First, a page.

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A question about potstill

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A question about potstill

Postby Simplicio » Mon Sep 04, 2006 8:52 am

I recently tried some Irish potstill for the first time (Redbreast 12) and found it to be remarkable :mrgreen: - it certainly belies the stereotype of Irish whiskies being light. And it is definitely different enough from malt whisk(e)y to be interesting.

But this has led me to wonder about the historical orgins of potstill. Supposedly this is the "echt" style of Irish whiskey. But why? In other words, why did the Irish use a mixture of malted and unmalted barley (I am thinking of this rather than the use of peat or the number of distillations), but the Scots only malted barely? Is there some reason why they couldn't kiln enough of the barley?, (assuming that they wanted to). Or perhaps the question should be why the Scots used only malted barley. Surely there must be some other reason than as grist for marketing departments two centuries later.

Also, why don't Bushmills and Cooley's make any?
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Postby Aidan » Mon Sep 04, 2006 9:00 am

It was originally because the malted barley was taxed, so unmalted barley was used. This is also the reason that the Irish used much larger pot stills - because there was a tax on the number of spirit passes, rather than the volume of spirits.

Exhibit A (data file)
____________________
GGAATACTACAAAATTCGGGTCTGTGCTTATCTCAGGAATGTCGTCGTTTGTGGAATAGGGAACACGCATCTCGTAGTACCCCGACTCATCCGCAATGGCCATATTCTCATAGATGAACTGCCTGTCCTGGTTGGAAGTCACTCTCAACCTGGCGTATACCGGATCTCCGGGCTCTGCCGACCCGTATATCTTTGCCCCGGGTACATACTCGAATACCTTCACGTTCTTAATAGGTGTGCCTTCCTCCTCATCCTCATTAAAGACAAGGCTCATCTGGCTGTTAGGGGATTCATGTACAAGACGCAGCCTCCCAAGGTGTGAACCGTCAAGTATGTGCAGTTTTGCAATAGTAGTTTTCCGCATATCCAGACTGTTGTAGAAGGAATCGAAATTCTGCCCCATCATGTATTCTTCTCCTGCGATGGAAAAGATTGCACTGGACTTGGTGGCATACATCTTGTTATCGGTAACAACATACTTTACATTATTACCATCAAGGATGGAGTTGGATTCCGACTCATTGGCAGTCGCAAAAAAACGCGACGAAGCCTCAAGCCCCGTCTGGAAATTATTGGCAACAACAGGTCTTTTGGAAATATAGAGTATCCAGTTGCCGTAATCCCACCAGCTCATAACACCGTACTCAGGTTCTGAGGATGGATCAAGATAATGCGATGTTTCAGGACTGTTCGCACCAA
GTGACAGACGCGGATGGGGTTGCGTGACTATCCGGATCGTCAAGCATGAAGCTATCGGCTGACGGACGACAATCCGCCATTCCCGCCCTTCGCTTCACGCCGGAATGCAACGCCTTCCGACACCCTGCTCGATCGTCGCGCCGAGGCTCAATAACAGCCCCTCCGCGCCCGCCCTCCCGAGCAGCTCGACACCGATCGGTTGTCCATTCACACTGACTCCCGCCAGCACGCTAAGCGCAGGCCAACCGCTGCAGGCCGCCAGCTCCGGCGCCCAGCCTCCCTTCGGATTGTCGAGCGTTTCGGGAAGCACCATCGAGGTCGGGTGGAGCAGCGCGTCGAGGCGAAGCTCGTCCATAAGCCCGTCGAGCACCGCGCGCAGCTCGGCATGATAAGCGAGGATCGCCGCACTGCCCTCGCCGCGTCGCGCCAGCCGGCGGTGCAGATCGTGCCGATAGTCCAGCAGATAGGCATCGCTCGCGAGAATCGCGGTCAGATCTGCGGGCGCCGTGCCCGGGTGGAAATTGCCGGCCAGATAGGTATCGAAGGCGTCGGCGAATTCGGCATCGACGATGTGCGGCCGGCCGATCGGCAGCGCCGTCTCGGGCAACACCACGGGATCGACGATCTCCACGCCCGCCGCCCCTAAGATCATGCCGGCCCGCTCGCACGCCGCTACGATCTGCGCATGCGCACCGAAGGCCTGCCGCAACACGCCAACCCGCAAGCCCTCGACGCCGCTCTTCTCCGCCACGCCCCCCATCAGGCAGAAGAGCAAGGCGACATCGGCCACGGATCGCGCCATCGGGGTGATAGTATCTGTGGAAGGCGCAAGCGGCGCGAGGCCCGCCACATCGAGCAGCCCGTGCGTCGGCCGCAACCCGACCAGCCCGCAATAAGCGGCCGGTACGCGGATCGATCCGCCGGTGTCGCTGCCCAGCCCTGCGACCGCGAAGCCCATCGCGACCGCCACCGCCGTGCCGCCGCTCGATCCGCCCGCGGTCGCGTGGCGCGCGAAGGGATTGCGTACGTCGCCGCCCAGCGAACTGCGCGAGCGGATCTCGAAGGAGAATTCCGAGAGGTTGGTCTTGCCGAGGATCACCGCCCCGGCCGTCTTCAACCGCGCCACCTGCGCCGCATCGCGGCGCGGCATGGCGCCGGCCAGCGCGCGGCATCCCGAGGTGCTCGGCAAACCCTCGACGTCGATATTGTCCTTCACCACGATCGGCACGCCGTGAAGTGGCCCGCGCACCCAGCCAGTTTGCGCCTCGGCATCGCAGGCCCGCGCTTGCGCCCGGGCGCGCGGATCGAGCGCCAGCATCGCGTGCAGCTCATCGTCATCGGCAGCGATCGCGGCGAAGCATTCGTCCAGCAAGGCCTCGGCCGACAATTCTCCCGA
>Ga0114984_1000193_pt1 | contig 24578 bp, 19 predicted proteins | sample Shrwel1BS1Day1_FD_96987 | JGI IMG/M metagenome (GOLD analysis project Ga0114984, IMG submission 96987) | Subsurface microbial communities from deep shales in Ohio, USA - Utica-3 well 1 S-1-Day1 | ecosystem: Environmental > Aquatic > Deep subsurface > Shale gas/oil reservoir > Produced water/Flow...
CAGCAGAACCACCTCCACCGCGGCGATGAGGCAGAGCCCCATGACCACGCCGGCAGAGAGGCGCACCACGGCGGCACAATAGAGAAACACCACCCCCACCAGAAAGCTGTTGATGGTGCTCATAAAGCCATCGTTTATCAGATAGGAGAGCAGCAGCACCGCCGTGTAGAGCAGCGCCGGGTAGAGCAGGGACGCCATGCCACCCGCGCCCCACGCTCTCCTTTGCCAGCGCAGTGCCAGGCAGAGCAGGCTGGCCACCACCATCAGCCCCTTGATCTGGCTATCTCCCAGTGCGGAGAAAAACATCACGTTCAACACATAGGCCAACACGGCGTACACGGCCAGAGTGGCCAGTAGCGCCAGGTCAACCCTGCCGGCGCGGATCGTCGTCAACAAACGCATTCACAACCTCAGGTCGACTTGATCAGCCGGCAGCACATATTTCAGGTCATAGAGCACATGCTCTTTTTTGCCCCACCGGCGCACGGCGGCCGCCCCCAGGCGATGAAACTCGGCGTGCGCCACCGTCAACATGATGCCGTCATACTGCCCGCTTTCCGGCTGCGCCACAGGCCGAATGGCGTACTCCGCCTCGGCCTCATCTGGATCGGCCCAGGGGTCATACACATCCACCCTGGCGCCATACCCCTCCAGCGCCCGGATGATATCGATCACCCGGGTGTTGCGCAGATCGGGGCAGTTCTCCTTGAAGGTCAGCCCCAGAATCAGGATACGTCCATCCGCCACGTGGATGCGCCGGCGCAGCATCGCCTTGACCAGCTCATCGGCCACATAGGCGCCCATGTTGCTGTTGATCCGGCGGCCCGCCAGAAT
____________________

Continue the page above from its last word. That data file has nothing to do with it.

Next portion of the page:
These techniques continued beyond the tax schemes because it produced very good whiskey.

I believe that there was pure pot still produced in the lowlands of Scotland too at one stage.
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Postby Simplicio » Mon Sep 04, 2006 9:12 am

A tax on malted barley? I guess there is no point in asking why. Or was this just another way of taxing liquor as there was only one use for malted barley? I wonder if this led to malt smuggling? Illicit maltings?
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Postby Aidan » Mon Sep 04, 2006 9:29 am

Well, we were occupied by the British at the time, and they wanted money to build ships etc, I suppose. It deffinitely led to smuggling and illegal stills.

It was the whiskey to drink at the time, though.

I think, but I'm not sure, this is how dry Irish stout came into being too, as Arthur Guinness used unmalted barley in his brew.
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Postby Simplicio » Mon Sep 04, 2006 12:27 pm

Aidan wrote:...this is also the reason that the Irish used much larger pot stills - because there was a tax on the number of spirit passes, rather than the volume of spirits.


I see. But wouldn't this mean that triple distilling would render more tax to be paid? But I suppose that potstill somehow had to be triple-distilled.
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Postby irishwhiskeychaser » Mon Sep 04, 2006 2:08 pm

Aidan is correct about tax on Malted barley. However at times it was not just Barley that was used. Distillerys also used oats using up to about 10% of it in the mix. This however is not done now eventhough I'd like to see an expermint with that again.